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From the Owner
The ups and downs of owning a classic motorcycle


A Suzuki X6 Hustler from the Past

x6-hustler 
Cam’s finished Suzuki X6 hustler.

Reading the latest Motorcycle Classics you asked about significant bikes from our past. Here’s a story about my X6 Hustler. 

I was 17 and my mother remarried. My stepfather was a lead hand with Air Canada and we moved to Montreal. I went from a hick in the sticks to Expo ’67 and a whole new world. I bought a 1968 X6 Hustler new for $800. I rode the wheels off of that machine all over the West Island of Montreal. I got a part-time job at a Suzuki dealer and stupidly bought a new T250. It was not a patch on the X6 but a hard lesson learned. 

Fifty-plus years later, I bought two carcasses that were destined for the landfill and poured my heart and soul into the project. This was to be the bike to recreate my wild youth. The frame was media blasted and powder coated along with all of the other black parts. The top end was re-bored with new pistons and rings. Not one single detail was overlooked. When I got the main carcass, the guy had paid for an extremely crappy red paint job. My ’68 was blue and that is what this one was going to be. My paint guy looked at the article on the X6 in Motorcycle Classics and said “IROC blue and my wife’s Lexus’ silver.” Fine by me.

x6-carcasses
The two X6 carcasses packed into a trailer.

When all was ready I switched on the ignition, seeing that familiar green neutral light and kicked it over. I put the choke on and it fired right up. I was 18 again on the lakeshore in Montreal.

I retired shortly after. I looked at the X6 and thought, “I already license and insure two bikes,” (a ’69 Norton, and an ’01 Ducati) and so I sold it. I wish I hadn’t. I contacted the buyer to see if he would sell it back to me, expecting the answer to be “no.” After thinking it over, he decided to let me buy it back. I’m so pleased.

Cam Norris/Battersea, Ontario

Cam,

What a story! To have loved and to have lost two X6’s — good grief. Congrats on the Suzuki’s humble return, and may you ride the wheels off of this one also. — Ed.

Remembering a 1973 Kawasaki Z-1

kawasaki-z1 

The bike I wish I’d never sold? My 1973 Kawasaki Z-1. I bought it used in July 1978 while on leave from the Army. I rode it for those 30 days, then parked it and went back to Germany for 15 months. I retrieved it in September 1979 and rode the heck out of it for a few years, then sold it off and bought a Z-1R. Here’s a photo with my 1975 Yamaha RD350 in the background. I bought it new in June 1976, shortly after high school graduation. I wish I still had it, too.

Ray Womack/St. Louis, Missouri

Fred Hawley’s Honda CL77s

305-scrambler
Fred and his 305 Scrambler today.

Rider: Fred Hawley, Middletown, New Jersey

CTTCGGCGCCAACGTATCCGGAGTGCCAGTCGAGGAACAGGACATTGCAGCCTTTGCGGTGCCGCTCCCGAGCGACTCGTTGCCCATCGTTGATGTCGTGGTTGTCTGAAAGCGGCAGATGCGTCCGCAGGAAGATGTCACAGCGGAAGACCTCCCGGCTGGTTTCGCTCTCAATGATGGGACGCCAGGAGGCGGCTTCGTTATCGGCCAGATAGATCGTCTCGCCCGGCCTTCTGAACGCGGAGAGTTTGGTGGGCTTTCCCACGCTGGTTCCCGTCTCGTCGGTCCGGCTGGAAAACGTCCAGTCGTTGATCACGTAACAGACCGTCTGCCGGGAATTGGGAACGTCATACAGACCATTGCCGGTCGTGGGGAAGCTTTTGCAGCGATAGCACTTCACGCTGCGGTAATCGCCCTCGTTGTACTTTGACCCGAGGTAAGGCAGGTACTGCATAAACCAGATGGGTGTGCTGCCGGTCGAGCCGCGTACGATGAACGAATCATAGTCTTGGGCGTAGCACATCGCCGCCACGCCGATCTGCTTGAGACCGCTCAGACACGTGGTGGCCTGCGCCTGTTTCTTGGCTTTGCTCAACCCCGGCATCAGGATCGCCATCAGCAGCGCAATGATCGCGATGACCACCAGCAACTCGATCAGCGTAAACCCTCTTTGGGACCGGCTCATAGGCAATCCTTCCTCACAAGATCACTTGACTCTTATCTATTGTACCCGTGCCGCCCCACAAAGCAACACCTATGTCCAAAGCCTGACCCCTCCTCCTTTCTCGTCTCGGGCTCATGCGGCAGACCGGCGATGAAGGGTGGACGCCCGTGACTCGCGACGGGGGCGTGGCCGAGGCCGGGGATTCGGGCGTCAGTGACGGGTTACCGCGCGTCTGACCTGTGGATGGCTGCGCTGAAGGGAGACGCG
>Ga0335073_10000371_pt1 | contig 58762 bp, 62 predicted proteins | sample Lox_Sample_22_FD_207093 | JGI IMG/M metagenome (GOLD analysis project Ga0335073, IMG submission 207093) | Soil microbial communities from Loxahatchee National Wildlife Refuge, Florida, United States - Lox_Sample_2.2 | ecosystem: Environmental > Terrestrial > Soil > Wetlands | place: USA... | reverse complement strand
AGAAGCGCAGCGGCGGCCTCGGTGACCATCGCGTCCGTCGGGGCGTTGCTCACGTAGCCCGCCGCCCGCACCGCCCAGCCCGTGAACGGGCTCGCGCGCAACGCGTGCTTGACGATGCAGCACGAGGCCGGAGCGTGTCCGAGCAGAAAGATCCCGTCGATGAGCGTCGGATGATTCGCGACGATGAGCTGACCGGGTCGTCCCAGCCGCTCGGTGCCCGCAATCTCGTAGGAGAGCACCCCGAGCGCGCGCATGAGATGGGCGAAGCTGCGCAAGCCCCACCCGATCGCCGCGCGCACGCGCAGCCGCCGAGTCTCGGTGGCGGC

Age: 69
Occupation: Electrical engineer
Rides: 1966 Honda CL77, 1978 Honda CB550, 1975 Honda CB750, 1975 Yamaha XS650, 1981 Yamaha 750 Virago and 2006 Harley-Davidson 883 Sportster

I have always had a passion for motorcycles ever since I was a young boy growing up in the Sixties in Stratford, Connecticut. That’s not surprising considering my dad owned several Harley-Davidson motorcycles. I still remember my dad picking me up from grammar school on his Harley — very cool for an 8-year-old boy. On my 16th birthday I was ready for my first motorcycle. Seeing Honda’s ad campaign “You Meet the Nicest People on a Honda,” I set my goal on a Honda CL77 Scrambler. My dad insisted I first learn to ride his 1,200cc Harley — not an easy task for a skinny 130-pound boy.

After learning to ride Dad’s Harley, I headed over to my local Honda dealer with $700 cash, earned from my paper route, to buy a new 1966 Honda CL77 Scrambler. At this moment, I knew my life was about to change. Riding my 305cc Scrambler to high school every day, I instantly transformed from a nerdy kid to a cool dude on a 305 Honda. The following year my brother Ray turned 16 years old and purchased a new 1967 Scrambler. This photo shows me and Ray in 1967 on our Scramblers. Ray’s bike is totally stock while mine has new paint, a custom seat and, of course, straight pipes.

Fast forward 50 years, I wondered if any 305 Scramblers existed in running condition. I was surprised to see many for sale, but very few in the Northeast. I did find one in California on eBay advertised as original and in good running condition. I purchased the bike sight unseen for $3,200 plus $600 to ship it from California to my home in New Jersey. After a new set of spark plugs and some fresh gas, she fired up with only a few kicks.

1967-Scramblers
Ray (right) and Fred and their Scramblers in 1967.

Today I ride my Scrambler to local car and motorcycle shows and enjoy guys telling me how much fun they had on their 305 Scramblers. I tell them I rode to high school, college, and basically all over the state of Connecticut. I even met my wife on my Scrambler when she came up to me and asked for a ride, and the rest is history. Today after 50 years of marriage she refuses to get on the back stating she wants to be around for our five grandkids.